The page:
How to survive in a new developer’s job? Part 1

photo_2799_20081228 Are you starting your developer’s career? You stand 50% chance of losing this job within the first two years, the study revealed. Surprisingly, many great and talented people fail. I can imagine that after so many years of studying you don’t feel like getting fired. More importantly, it’s becoming the place you start spending 1/3 of your life at. You try to make yourself comfortable here and make other people feel the same with you around. How to settle yourself smoothly into the job? How to win colleagues’ respect?

1. You have only 1 chance to make a good first impression.

It’s very easy to make a very negative impression on your colleagues and the reputation may linger through the entire time you are at the company. Try to show positive and enthusiastic attitude at the very beginning. They need to see someone they really can’t wait to start working with. In one of my previous posts I presented all the qualities a good software developer should have from both the colleagues’ and managers point of view.

2. Be aware of slight changes in the job description

What you heard at the interview may not exactly be what you will find in your current job description. Don’t be disappointed by being given some extra duties, though. What you heard talking to your manager may not be a very accurate summary of a duties description and many aspects are usually omitted since there is no time to go into much detail at this stage. The interviewers usually paint a very general picture of the situation. So try to accept additional aspects of the coder’s role like using an internal project management application for scheduling and registering hours, which may be a separate job in itself.

3. Make sure you know what they expect

On your first day you will probably have  a few meetings with your managers and HR. Ask questions about the company life, duties, the scope of responsibility and the career path. Find out what they expect you to accomplish in the first few months in the , set some goals for yourself as well. They will be eventually verified at the performance review so you need to know how you will be judged and based on what criteria. If you are not handed an official document summarizing the talk you should prepare a rough summary of the discussion and send the email to the manager. If you are ambitious and hope for some career path don’t be afraid to ask about the future of the company and your role in it.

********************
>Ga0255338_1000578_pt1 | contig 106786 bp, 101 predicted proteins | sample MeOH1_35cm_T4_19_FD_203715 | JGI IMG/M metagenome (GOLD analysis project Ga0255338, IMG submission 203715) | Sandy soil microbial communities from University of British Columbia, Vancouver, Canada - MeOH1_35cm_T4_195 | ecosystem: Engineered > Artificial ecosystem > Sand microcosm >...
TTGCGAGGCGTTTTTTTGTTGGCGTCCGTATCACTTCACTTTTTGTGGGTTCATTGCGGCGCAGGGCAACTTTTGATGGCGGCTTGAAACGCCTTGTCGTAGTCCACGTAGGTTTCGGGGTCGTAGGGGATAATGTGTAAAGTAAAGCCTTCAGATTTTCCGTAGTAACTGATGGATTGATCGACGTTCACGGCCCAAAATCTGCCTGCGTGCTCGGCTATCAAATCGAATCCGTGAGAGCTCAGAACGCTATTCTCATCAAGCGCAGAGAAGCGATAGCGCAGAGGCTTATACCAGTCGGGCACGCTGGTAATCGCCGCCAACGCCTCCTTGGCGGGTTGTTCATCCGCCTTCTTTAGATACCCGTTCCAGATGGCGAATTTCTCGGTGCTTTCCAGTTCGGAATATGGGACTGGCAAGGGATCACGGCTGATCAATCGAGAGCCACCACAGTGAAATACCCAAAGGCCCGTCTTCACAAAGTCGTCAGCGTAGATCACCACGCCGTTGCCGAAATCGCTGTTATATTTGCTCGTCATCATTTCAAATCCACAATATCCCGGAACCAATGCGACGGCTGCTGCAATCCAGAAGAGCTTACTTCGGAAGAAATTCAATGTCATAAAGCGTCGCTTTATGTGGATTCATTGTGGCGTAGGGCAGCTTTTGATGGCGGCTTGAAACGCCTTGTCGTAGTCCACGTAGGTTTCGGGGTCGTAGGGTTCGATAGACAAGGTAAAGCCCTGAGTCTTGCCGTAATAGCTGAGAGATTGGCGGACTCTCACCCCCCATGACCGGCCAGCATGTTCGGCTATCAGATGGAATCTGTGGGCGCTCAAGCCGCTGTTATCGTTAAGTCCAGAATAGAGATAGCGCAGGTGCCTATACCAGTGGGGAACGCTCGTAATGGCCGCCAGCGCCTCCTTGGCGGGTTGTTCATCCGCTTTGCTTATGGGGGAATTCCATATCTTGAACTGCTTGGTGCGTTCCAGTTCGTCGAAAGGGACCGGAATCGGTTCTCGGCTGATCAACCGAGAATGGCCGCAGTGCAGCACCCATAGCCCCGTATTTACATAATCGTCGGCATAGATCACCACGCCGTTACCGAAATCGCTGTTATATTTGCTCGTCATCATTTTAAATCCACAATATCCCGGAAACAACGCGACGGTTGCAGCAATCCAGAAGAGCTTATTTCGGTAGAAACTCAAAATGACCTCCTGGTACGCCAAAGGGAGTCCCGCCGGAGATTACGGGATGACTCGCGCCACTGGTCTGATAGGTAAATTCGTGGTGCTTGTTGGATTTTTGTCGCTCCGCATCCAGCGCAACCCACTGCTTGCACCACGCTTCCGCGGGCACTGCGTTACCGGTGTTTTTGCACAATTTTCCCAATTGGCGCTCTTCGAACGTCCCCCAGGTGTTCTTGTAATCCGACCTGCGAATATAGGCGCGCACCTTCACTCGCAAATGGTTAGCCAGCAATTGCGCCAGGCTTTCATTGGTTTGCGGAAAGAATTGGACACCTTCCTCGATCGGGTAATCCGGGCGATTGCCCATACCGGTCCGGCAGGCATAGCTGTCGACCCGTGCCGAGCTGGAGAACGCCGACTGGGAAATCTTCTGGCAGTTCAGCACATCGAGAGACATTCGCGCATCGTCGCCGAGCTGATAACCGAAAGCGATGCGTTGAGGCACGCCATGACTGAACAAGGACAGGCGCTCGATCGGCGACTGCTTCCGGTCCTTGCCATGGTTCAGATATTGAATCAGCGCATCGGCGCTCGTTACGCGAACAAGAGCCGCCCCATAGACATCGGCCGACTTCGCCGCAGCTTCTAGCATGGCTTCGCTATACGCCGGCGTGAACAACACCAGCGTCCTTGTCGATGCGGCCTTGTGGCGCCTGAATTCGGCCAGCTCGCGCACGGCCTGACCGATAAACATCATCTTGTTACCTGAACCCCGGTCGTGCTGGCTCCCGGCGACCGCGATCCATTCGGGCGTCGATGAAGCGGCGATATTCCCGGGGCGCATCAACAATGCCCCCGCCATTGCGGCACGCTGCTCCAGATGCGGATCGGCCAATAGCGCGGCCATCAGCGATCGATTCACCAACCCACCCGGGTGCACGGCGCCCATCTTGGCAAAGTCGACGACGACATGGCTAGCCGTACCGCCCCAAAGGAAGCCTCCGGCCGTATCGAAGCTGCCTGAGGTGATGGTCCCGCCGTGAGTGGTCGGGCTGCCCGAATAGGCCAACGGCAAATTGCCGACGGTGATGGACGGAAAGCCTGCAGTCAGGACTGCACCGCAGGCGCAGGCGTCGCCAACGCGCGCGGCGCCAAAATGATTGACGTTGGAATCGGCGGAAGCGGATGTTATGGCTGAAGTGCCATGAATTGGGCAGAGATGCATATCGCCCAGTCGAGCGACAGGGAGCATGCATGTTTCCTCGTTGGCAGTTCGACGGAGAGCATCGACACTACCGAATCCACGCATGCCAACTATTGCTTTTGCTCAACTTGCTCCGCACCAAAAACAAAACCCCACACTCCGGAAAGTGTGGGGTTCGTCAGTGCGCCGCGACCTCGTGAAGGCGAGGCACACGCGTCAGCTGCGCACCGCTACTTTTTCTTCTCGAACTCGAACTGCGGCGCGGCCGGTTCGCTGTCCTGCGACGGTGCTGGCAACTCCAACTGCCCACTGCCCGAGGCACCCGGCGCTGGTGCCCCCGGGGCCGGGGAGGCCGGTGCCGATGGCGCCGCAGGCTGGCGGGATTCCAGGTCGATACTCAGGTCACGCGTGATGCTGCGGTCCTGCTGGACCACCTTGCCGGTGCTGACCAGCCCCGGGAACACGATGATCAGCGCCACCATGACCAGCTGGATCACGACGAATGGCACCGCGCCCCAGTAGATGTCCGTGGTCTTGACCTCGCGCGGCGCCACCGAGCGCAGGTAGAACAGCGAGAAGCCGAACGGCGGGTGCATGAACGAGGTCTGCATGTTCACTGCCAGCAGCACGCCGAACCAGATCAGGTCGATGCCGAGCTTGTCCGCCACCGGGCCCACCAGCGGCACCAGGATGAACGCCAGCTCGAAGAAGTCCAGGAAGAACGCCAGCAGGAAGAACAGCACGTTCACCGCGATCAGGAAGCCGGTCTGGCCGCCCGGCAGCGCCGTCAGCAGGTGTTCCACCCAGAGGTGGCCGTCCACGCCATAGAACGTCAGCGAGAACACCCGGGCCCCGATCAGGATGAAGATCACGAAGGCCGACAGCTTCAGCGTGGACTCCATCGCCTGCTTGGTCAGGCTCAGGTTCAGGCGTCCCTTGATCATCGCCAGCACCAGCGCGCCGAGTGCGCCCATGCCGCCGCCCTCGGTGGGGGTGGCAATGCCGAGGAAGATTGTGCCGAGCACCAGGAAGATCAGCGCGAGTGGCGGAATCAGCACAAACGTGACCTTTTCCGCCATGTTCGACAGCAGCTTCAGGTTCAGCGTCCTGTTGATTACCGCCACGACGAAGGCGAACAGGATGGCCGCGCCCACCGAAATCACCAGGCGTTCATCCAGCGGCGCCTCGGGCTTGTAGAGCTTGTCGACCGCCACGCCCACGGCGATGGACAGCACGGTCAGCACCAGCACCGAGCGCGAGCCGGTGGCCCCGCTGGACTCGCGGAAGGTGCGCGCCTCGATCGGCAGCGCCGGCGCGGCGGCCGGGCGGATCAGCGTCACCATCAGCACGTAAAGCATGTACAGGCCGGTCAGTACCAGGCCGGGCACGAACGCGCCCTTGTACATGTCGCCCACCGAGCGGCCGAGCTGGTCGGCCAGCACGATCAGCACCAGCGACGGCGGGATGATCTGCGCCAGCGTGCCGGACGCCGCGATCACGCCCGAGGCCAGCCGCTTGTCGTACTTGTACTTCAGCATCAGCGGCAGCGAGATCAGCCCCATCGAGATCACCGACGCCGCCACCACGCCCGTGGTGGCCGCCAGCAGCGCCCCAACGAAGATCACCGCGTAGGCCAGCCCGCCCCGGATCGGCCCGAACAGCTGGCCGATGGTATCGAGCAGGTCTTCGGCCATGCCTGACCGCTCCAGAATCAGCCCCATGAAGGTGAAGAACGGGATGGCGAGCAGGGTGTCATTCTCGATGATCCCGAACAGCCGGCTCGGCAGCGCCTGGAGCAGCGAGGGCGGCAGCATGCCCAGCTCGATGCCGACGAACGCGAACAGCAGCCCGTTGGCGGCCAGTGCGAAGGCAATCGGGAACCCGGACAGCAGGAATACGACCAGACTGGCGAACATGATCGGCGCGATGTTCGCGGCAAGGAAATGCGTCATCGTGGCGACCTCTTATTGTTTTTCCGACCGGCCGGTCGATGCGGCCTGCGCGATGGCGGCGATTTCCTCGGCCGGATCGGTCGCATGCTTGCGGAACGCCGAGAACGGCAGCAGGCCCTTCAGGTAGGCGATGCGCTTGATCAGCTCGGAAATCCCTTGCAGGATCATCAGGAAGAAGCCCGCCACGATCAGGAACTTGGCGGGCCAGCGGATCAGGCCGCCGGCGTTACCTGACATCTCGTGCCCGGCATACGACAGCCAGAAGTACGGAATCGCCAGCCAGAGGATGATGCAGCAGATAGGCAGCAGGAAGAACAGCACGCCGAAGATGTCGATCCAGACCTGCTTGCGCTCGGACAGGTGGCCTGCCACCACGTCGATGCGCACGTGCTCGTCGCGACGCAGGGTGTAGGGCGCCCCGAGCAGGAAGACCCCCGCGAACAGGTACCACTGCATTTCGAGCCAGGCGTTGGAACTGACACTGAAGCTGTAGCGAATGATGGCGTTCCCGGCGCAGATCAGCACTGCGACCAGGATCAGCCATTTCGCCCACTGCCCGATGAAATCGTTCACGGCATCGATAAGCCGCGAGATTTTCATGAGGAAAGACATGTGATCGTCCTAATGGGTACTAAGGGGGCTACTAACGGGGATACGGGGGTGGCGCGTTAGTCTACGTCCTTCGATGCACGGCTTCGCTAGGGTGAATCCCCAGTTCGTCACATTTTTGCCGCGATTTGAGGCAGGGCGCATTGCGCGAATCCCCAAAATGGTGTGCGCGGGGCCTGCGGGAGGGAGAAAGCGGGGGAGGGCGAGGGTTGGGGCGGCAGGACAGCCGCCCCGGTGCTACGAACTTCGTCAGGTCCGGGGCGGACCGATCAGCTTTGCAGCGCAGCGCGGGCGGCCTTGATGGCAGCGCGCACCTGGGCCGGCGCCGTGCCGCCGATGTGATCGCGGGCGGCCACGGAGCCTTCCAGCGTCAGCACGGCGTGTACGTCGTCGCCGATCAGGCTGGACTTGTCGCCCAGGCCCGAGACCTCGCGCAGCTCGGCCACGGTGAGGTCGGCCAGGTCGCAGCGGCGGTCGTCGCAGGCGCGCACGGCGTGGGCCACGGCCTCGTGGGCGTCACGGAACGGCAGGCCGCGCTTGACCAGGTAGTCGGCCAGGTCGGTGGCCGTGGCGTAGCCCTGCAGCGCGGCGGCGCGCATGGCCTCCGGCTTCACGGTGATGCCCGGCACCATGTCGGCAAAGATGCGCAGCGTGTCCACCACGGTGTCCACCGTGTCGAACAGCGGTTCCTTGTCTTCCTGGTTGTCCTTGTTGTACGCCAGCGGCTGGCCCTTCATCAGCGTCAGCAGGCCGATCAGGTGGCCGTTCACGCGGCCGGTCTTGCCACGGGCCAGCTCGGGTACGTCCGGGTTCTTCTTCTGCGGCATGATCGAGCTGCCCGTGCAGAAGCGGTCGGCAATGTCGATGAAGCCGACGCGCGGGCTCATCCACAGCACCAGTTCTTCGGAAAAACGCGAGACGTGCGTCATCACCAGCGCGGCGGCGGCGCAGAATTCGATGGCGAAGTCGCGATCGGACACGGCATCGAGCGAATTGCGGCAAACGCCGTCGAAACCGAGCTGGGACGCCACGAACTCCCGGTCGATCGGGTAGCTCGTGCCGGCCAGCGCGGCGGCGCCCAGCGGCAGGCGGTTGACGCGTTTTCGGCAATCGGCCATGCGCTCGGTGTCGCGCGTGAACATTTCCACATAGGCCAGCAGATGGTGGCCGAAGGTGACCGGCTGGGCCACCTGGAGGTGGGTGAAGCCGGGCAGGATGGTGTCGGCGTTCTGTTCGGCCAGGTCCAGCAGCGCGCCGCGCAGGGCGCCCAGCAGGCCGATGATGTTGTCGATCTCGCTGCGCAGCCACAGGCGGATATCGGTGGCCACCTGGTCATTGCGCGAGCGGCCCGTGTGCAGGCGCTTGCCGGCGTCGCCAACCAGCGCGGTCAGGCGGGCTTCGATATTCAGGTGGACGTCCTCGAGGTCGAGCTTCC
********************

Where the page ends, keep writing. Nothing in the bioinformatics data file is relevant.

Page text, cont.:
4. Don’t assume you know everything

We can see on your CV  that you’ve  just graduated from some IT department and you’re clever. But at this stage of your life you are still a newbie in this crazy IT business world and you don’t even realize how much you don’t know so try not to show know-it-all attitude. You may have a brilliant idea but share it and discuss with more experienced colleagues before implementing it. You may have overlooked some very important aspects that could later affect the whole application.

5.Don’t be afraid to ask more senior colleagues for support or opinion.

The fact that you are asking doesn’t mean you are an incompetent or unqualified developer.  When you ask questions you demonstrate your great communication skills and prove that you can put your pride in the pocket. It shows you care more about the well-being of the project than your own reputation of an expert. Even the most senior coders consult each other and discuss on a daily basis. It helps digest certain ideas and triggers creative thinking. It’s teamwork not your private little war. Try to take advantage of other people’s knowledge and make use of it. Ask for code review and extra training if needed.

6. Appreciate the support

The guys who support you in your daily struggle and answer all the most basic and obvious questions have to be really patient not to get irritated with you easily. They also have their own job that they have to make up for after spending time on helping you. You obviously settle more smoothly into a new job if you have a “buddy”, “a mentor” assigned to you in the first weeks of employment, whose role is to guide you throughout the probation But always make sure this is a good time asking for help, maybe they are working on something absolutely crucial at this very moment. So don’t take offense if they say no and say “thank you” afterward as you may be a real pain in the neck sometimes 🙂 What are your tips for developers who just start their professional career or more experienced ones who just changed the employer? Feel free to leave a comment.